The electrochemical techniques used were electrochemical impedance spectroscopy (EIS) and potentiodynamic polarization. The open circuit potential (OCP) was monitored during scan times of 3600s. The electrochemical impedance spectroscopy was performed in potential amplitude of ±10mV, measuring 11 points per decade and frequency varying from 10kHz to 5mHz and potentiodynamic polarization with scan of −0.20V(SCE) from the open circuit potential to +1.50V(SCE). The values of corrosion potential (ECorr), corrosion current density (iCorr), pitting potential (Epit) and current density (iE=1.50V(SCE)) were obtained from potentiodynamic polarization. In order to ensure statistical relevance, triplicates of each experiment were conducted. Images of the performed surfaces were obtained by scanning electron microscopy.

3Results and discussion3.1Microstructure after plasma nitrocarburizing

Fig. 2 shows X-rays analyses of AISI 304 austenitic stainless steel (SS), untreated and plasma nitrocarburized at temperatures of 375°C, 430°C and 475°C. For the untreated 304SS, the detected peaks of the austenite phase (Fe-γ) were (111), (200), (202), (311) and (222) matched to the angles 43.6°, 50.8°, 74.7°, 90.7° and 96.0°, respectively. On the plasma nitrocarburized 304SS, expanded austenite (γN+γC) and different types of nitride were identified for different treatment temperatures. The expanded austenite peaks were broad and displaced to the left due to the presence of interstitials elements, nitrogen (N) and carbon (C) [25]. On the 304SS plasma nitrocarburized at 375°C and 430°C, peaks corresponding only to expanded austenite (γN+γC) phases were found. However, at 475°C some peaks corresponding to γN+γC phases disappeared and this behavior likely is due to a partial decomposition of expanded austenite into precipitates, identified as iron nitrite (Fe3N-ɛ) and chromium nitrite (CrN). This formation of chromium nitrite occurs in grain boundary and leads to chromium depletion in the expanded austenite structure [26].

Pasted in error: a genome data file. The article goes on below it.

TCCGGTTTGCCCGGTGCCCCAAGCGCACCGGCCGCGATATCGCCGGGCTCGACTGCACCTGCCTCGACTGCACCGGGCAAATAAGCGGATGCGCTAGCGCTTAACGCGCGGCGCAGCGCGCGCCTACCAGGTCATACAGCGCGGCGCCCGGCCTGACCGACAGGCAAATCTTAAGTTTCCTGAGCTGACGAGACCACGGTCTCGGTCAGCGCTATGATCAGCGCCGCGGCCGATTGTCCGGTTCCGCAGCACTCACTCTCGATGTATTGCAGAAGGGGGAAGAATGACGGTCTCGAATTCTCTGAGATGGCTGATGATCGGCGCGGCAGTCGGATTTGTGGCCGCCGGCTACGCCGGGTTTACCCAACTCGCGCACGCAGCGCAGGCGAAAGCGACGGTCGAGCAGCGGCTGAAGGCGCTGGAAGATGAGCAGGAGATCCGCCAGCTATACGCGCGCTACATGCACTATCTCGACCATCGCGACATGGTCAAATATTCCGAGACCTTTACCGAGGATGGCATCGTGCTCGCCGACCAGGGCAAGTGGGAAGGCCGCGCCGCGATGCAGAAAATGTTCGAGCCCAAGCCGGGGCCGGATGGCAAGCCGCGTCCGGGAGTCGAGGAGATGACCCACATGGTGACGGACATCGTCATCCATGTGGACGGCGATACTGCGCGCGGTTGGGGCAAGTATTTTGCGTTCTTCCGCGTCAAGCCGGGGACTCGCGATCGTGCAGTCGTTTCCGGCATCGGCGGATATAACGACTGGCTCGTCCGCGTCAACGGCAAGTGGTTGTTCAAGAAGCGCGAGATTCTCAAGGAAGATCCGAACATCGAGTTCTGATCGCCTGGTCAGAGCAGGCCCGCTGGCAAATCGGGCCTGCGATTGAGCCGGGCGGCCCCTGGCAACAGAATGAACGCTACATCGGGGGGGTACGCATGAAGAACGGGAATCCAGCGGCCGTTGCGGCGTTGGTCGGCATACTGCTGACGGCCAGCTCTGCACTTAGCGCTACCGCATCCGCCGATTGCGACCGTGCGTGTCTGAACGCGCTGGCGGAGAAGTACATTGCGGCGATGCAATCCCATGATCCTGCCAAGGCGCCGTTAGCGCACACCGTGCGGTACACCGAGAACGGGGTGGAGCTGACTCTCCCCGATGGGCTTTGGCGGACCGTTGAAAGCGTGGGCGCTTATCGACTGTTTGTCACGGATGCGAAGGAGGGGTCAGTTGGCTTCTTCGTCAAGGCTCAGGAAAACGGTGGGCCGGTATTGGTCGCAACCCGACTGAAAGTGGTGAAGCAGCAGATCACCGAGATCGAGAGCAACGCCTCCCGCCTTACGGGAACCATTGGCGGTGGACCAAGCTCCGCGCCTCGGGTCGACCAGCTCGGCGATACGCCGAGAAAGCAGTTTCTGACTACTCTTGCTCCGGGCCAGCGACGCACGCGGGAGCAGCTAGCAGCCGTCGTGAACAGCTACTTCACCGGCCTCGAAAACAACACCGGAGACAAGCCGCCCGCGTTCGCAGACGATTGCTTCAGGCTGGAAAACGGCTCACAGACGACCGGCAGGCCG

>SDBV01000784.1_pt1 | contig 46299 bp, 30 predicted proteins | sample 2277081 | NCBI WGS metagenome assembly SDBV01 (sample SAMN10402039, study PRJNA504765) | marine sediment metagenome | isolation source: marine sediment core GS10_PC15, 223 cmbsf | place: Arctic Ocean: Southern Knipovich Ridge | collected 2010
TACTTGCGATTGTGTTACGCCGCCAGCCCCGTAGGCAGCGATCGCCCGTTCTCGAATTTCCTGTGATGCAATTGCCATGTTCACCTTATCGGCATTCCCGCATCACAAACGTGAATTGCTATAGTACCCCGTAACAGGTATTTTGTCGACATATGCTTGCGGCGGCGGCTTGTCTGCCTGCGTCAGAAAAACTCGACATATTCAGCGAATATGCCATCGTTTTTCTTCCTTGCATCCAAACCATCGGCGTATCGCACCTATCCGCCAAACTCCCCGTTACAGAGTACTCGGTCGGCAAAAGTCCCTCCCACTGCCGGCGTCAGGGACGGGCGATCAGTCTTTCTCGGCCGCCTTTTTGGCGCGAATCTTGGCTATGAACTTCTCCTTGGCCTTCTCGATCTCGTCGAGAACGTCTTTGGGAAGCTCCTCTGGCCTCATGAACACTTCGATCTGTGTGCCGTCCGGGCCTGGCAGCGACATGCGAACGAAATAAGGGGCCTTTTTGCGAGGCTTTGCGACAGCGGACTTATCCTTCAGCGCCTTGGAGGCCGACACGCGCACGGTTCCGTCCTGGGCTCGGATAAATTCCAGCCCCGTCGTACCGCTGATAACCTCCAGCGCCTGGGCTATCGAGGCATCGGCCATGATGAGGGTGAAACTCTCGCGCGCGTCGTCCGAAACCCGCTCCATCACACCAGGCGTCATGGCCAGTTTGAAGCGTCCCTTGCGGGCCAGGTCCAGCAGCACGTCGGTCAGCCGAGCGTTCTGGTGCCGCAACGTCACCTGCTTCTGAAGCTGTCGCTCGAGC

Fig. 2.

X-ray diffractograms of the surface of the AISI 304 austenitic stainless steel, untreated and plasma nitrocarburized at different temperatures.


Micrographs of the cross-sectional areas of untreated AISI 304 austenitic stainless steel and plasma nitrocarburized specimens are shown in Fig. 3. In the untreated sample (Fig. 3A), the microstructure of the 304SS consists only of austenite (Fe-γ) and inclusions. For the plasma nitrocarburized specimen (Fig. 3B–D), the formation of a two-phase layer composed of nitrogen-rich expanded austenite (γN) and carbon-rich expanded austenite (γC) can be observed at the top and at the bottom, respectively [3]. This layer is referred to a duplex layer (γN+γC) and it is formed due to different diffusion coefficients of carbon and nitrogen atoms in the crystalline structure [7,8].

Fig. 3.

Cross-sectional micrographs of AISI 304 austenitic stainless steel: untreated (A), plasma nitrocarburized at 375°C (B), 430°C (C), and 475°C (D). Etched with modified aqua regia solution (50% HCl+25% HNO3+25% H2O).


The nitrocarburized surfaces treated at 375°C and 430°C are composed only of homogenous expanded austenite layers (Fig. 3B–C), confirming X-rays analyses (Fig. 2). On the surface nitrocarburized at 475°C, both expanded austenite and precipitates formation were observed (Fig. 3D). X-ray analyses showed that the precipitates are formed of chromium nitrite (CrN) and iron nitrite (Fe3N) (Fig. 2).

The increasing temperatures lead to increased layer thickness, which varied from 6.4μm for the 375°C to 22.9μm for the 475°C specimens. Increasing temperature increases concentration of species that collide and diffuse through the steel substrate, producing a thicker layer [27]. These thickness results can be explained by means of the role of plasma pulse width (TON) in controlling treatment temperatures: 97μs for 375°C, 112μs for 430°C, and 125μs for 475°C. The larger the plasma pulse width used, the longer are time intervals of bombardment of the plasma species on the cathode surface, meaning higher treatment temperatures. In pulse relaxation (TOFF), the potential and the electric field stayed at residual levels, and the particles are no longer accelerated [5,28].

Therefore, for specimen nitrocarburized at higher temperature, the effective collision time of energetic plasma particles is longer than the collision time for specimens treated at lower temperatures. Thus, increasing treatment temperature leads to two simultaneous effects. Firstly, the higher adsorption of plasma particles yields thicker layers (Fig. 3) as previously reported in the literature [27]. Secondly, the effect of plasma sputtering is more pronounced, due to increased generation, as well as acceleration and bombardment of the ionic species toward the surface of the samples [29].